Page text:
China shares extended a winning streak on Wednesday, hitting a near three-month high as property stocks rose, which also helped Hong Kong markets reverse early losses and end higher for a second-straight day.

Non-local residents of Shanghai qualify to buy second homes once they have held residence in the city for three years, the official Shanghai Securities News reported on Wednesday, citing the city's housing regulator.

This sparked chatter of easing in the embattled sector as markets shrugged off data showing China's manufacturing sector contracted for a fourth month in February as new export orders shrank.

The Shanghai Composite Index finished up 0.9 percent at 2,403.6, its highest close since Nov. 29 and above its 125-day moving average for the first time since last May. In a further bullish sign, A-share turnover surged to its highest since Nov. 3.

The Shanghai property sub-index was a standout performer among sector gauges, rising 2.8 percent. Poly Real Estate rose 2.7 percent, while Shenzhen-listed China Vanke jumped 3.4 percent. Both closed at their highest since Aug. 26.

The China Enterprises Index of the top mainland shares in Hong Kong rose 1.2 percent. The broader Hang Seng Index finished up 0.3 percent at 21,549.3, staying well within its trading range in the last three sessions.

Gains in Hong Kong were limited by Li & Fung Ltd which fell 3.2 percent after Wal-Mart Stores Inc, one of its key supply chain clients, reported quarterly profit and sales that fell short of Wall Street expectations.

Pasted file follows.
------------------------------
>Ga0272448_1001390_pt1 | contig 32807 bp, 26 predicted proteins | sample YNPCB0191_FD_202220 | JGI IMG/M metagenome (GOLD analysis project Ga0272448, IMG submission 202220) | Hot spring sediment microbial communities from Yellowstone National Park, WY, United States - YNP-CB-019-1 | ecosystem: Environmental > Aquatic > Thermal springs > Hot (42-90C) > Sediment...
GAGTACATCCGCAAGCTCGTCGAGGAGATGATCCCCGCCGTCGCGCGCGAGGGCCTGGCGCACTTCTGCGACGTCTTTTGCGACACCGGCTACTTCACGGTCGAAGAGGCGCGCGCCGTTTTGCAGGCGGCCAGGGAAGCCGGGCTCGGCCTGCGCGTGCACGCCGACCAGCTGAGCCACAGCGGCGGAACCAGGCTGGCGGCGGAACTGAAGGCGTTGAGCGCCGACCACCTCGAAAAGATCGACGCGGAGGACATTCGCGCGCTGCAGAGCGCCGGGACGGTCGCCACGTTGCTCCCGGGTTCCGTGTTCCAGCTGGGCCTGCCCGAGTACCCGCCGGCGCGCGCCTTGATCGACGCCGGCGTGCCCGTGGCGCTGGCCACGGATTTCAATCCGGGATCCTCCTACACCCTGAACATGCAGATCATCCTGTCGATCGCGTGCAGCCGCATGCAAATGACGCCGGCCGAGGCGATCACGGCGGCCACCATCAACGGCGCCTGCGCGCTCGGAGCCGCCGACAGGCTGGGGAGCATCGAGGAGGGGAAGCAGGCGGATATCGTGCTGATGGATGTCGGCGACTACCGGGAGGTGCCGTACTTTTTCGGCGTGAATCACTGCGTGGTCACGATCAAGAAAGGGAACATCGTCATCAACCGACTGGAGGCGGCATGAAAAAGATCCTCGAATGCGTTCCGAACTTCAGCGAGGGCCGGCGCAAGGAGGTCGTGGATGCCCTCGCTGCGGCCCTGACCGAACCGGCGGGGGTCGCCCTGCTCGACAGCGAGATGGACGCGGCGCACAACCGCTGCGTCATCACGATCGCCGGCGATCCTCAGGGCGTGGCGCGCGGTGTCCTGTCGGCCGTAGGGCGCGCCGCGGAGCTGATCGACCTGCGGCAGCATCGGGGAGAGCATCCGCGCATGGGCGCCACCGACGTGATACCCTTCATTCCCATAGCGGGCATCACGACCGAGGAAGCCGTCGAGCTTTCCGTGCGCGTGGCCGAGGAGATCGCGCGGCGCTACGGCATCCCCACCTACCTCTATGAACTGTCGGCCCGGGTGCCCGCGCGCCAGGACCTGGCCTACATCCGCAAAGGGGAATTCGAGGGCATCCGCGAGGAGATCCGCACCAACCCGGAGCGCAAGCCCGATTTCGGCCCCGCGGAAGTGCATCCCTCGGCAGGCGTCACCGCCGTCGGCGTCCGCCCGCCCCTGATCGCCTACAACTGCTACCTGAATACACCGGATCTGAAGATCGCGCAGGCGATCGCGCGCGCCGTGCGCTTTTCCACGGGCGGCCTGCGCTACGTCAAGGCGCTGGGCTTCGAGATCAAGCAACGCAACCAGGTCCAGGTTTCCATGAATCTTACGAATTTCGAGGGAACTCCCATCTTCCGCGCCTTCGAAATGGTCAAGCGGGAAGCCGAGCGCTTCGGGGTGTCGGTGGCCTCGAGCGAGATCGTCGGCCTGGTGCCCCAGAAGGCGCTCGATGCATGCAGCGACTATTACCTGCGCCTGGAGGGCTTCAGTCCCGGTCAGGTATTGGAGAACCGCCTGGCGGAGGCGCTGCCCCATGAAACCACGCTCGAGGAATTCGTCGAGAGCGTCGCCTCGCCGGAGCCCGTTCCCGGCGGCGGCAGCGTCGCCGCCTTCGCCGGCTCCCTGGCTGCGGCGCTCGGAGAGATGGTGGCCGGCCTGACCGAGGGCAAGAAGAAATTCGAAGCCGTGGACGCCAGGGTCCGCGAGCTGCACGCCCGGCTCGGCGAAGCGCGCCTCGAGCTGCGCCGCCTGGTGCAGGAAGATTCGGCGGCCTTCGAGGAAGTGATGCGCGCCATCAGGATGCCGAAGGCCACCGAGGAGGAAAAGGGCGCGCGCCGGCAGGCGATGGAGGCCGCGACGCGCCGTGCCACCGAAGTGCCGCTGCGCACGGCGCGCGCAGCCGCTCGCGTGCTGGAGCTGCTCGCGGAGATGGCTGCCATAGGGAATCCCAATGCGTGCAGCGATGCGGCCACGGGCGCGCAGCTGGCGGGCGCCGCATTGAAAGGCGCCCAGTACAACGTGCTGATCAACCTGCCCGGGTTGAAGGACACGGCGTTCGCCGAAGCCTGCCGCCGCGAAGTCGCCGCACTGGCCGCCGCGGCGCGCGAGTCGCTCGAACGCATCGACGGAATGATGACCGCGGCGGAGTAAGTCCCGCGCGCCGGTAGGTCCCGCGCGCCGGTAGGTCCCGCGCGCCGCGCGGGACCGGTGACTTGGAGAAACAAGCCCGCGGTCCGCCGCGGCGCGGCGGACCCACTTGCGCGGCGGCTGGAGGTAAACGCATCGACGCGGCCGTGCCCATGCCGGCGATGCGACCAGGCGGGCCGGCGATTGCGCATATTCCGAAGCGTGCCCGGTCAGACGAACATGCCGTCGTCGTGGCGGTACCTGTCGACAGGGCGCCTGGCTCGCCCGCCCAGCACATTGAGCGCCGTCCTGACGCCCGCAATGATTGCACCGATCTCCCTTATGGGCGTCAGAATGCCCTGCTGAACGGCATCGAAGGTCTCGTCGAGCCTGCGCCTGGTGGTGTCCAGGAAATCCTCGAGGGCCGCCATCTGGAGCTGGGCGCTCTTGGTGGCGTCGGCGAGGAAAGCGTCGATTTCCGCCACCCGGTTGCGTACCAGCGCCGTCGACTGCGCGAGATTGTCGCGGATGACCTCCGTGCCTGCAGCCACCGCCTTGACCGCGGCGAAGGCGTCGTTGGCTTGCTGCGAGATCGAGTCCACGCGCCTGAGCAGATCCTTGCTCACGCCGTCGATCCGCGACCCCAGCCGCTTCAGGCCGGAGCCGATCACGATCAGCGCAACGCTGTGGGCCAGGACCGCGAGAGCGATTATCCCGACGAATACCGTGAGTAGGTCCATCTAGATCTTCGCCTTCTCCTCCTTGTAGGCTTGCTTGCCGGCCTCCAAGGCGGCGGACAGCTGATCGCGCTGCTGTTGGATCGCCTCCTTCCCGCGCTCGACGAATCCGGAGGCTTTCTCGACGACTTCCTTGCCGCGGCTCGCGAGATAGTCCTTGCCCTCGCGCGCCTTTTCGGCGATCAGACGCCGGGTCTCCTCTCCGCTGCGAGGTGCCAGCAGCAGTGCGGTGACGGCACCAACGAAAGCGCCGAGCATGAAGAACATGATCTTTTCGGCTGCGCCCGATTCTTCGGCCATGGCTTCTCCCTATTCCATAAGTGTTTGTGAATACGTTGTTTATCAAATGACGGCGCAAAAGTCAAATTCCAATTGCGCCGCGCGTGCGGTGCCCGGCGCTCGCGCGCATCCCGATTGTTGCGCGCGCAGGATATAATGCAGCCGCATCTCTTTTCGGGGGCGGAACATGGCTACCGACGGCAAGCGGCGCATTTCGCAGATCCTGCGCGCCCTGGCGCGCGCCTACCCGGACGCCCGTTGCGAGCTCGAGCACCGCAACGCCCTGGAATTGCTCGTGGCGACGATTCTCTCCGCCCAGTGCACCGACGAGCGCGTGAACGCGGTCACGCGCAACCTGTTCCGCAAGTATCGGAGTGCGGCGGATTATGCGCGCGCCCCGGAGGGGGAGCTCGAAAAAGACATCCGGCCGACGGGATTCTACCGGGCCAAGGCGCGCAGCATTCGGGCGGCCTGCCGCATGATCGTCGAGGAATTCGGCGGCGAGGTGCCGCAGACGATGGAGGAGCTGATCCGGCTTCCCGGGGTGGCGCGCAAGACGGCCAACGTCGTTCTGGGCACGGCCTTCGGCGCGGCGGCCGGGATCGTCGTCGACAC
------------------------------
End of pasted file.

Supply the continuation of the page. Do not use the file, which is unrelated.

We will see trade remain in the current range in Hong Kong for a while longer after the recent rally, Wang Ao-chao, UOB Kay Hian's Shanghai-based head of research, told Reuters.

Investors are going to be more cautious, picking names that are likely to benefit from Chinese policy moves in a slowing growth environment, he added.

Wang cited the Chinese property sector as the sectors likely to benefit, but he was not sure whether the news report that spurred strong gains on Wednesday amounted to a new development.

In Hong Kong, Agile Property jumped 7.2 percent as investors covered short positions. Short-selling averaged about 23 percent of Agile's total turnover on Monday and Tuesday.

Some market watchers remained cautious as China's property sector has been a prime target in the central government's fight against soaring inflation. While Beijing has eased policy selectively to bolster growth, official rhetoric remains tight-fisted on the property sector.


In Hong Kong, the Hang Seng Index repeated its Tuesday trend by bouncing off the day's low to finish higher, although turnover stayed lackluster as the benchmark faces stiff chart resistance.

The immediate target is 21,725.7, the top end of a gap that opened up between Aug. 4 and 5 last year, which it briefly tested on Monday.

Even if it scales above this level, it is faced with another gap between 22,041 and 21,725, the low of Aug. 2 and the high of Aug. 3, when the benchmark was on its way to a 20 percent loss in 2011.

Li & Fung Ltd was a leading drag on the Hang Seng Index following customer Wal-Mart's underwhelming earnings.

Price cuts hurt Wal-Mart's fourth-quarter profit, reminding investors that steps the world's largest retailer is taking to bring back shoppers are coming at a cost to its profitability.

Before Wednesday, Li & Fung was up more than 25 percent this year, largely on improving U.S. data, after slumping more than 36 percent in 2011 and underperforming the 20 percent loss on the Hang Seng Index.